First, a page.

4
$\begingroup$

when an aircraft is flying from let us say Paris to New York on a fixed altitude it is not flying on a straight line but on an orbital / circular trajectory around the earth. Assuming, the aircraft is flying Mach 5 or even faster, does this significantly reduce the amount of required lift, since the centrifugal force is acting on the aircraft?

$\endgroup$

1 Answer 1

7
$\begingroup$

We can calculate this by comparing the centrifugal force to the force of gravity:

$$ F_\text{centrifugal} = m \omega^2 r $$ $$ F_\text{gravity} = G \frac{m M}{r^2} $$

The ratio is then given by

$$ \frac{F_\text{centrifugal}}{F_\text{gravity}} = \frac{m \omega^2 r}{G m M / r^2} = \frac{\omega^2 r^3}{G M} $$

Let us assume we fly at FL600 (where Concorde flew), so $ h \approx 18 \, 288 \, \text{m} $ and then $ r = R + h$ (with Earth radius $R$ and mass $M$). The speed of sound at FL600 is $ c \approx 295.1 \, \text{m/s} $, which gives a speed at Mach 5 of $ v = 5c \approx 1476 \, \text{m/s} $. On a circular "orbit", we have $\omega = v/r $. Plugging in the numbers, I get

$$ \frac{F_\text{centrifugal}}{F_\text{gravity}} \approx 3.48 \, \% $$

So flying at Mach 5 would reduce the required lift by about 3.5%.

However, as Ralph pointed out in the comments, you need to take the Earth's own rotation into account. If you are on the equator, the above effect is already ~0.3% without moving at all (w.r.t. the Earth's surface). You need to add or subtract the Earth's motion from the velocity above. On the equator, that gives a difference of about 463 m/s (add when moving East, subtract when moving West). Repeating the calculation above then gives:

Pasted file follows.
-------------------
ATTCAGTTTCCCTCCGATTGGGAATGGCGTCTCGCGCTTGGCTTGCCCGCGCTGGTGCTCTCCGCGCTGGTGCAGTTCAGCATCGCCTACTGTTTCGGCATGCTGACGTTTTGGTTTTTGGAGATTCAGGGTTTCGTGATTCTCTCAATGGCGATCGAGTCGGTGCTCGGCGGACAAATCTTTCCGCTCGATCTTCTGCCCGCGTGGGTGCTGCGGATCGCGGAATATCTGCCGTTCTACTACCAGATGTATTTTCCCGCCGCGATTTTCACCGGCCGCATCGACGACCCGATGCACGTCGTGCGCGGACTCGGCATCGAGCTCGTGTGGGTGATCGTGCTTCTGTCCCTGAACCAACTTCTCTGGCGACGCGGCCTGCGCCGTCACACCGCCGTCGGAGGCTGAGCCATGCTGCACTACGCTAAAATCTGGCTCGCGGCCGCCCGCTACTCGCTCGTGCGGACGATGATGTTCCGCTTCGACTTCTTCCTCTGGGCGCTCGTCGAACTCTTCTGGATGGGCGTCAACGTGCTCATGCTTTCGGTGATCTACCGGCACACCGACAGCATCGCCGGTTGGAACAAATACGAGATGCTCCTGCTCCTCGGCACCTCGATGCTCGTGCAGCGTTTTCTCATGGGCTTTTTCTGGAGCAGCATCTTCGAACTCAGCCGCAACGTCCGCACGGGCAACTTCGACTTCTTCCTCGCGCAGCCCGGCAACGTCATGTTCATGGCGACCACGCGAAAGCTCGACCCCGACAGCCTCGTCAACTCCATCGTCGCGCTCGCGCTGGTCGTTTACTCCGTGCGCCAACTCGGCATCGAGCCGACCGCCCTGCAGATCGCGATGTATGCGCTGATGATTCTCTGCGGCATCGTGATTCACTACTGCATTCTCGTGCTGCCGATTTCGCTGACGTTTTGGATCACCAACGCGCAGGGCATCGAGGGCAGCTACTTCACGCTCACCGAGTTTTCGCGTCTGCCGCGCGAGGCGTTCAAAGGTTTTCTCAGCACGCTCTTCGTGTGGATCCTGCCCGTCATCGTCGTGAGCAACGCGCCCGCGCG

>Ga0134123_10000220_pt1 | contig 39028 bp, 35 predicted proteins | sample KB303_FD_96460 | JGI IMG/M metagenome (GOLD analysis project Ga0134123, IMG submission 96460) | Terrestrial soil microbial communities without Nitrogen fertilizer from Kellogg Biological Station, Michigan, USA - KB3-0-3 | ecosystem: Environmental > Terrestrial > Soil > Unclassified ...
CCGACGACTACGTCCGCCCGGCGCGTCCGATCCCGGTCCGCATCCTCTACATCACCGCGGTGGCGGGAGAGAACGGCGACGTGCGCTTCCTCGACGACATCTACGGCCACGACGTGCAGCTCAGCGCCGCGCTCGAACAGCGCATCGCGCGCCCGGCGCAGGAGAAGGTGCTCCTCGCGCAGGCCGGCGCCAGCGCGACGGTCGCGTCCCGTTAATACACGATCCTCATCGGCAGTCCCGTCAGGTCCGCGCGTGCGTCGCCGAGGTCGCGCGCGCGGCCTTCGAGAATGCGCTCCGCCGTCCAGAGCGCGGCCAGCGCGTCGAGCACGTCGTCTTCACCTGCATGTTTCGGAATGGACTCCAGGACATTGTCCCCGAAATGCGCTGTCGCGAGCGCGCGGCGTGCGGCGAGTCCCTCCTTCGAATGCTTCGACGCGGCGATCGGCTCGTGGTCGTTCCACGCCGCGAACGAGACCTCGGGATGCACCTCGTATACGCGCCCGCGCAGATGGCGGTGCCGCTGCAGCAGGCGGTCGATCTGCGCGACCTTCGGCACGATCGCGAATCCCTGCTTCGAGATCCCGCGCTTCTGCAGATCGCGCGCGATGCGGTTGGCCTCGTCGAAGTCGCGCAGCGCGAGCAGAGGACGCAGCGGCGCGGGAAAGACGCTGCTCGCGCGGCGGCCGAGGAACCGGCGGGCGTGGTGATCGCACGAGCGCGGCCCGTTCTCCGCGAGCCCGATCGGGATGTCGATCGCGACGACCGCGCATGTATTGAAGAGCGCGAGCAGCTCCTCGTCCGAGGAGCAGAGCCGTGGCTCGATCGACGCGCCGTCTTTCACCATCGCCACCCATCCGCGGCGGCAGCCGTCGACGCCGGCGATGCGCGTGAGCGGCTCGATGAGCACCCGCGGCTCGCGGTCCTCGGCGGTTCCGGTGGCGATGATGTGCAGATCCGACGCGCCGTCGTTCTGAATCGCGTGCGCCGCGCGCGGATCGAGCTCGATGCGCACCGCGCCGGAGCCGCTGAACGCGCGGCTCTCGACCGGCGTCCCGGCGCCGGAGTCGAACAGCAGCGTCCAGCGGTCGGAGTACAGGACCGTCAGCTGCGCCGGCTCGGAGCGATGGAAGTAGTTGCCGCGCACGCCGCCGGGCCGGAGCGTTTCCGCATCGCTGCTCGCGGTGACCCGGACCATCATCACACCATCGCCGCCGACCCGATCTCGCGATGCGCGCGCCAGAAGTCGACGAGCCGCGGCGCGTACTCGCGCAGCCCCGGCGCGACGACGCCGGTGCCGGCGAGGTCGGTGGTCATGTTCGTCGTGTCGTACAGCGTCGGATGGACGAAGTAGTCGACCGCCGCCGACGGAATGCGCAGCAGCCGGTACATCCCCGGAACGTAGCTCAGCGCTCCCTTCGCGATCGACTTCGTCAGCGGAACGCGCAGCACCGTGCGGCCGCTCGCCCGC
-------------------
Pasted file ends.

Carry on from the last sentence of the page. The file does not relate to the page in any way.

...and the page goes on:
$$ \text{East:} \; \frac{F_\text{centrifugal}}{F_\text{gravity}} \approx 6.02 \, \% \qquad \text{West:} \; \frac{F_\text{centrifugal}}{F_\text{gravity}} \approx 1.64 \, \% $$

$\endgroup$
5
  • 4
    $\begingroup$ Is this a case where the rotational velocity of the Earth would actually affect the numbers, i.e. adding it to an eastbound jet, subtracting it for a westbound, and (roughly) no change for a north or southbound jet? $\endgroup$
    – Ralph J
    Jan 16, 2023 at 12:13
  • 2
    $\begingroup$ @RalphJ Good point! In space, there is no difference between retrograde and prograde orbits (Space.SE). But in the atmosphere, it can make quite a difference. I added a paragraph with some more details. $\endgroup$
    – Bianfable
    Jan 16, 2023 at 13:45
  • 1
    $\begingroup$ So the tl;dr might be something like "Yes, but not much, and mostly if you're flying towards the East. The accountants will be pleased at a bit of fuel saved." $\endgroup$ Jan 16, 2023 at 20:34
  • 2
    $\begingroup$ @WayneConrad: The extra lift scales with speed squared, so Mach 10 would have 4x the effect, about 14% +- east / west difference. But yeah I guess that's still "not much", and much higher speeds Mach 20 is more like re-entry from actual orbit. Even Mach 10 is much less realistic than Mach 5. $\endgroup$ Jan 16, 2023 at 23:34
  • 1
    $\begingroup$ @WayneConrad I think the accountants will be pretty mad at you for flying at Mach 5 because that really increases fuel consumption :D $\endgroup$
    – Bianfable
    Jan 17, 2023 at 7:15

You must log in to answer this question.

Not the answer you're looking for? Browse other questions tagged .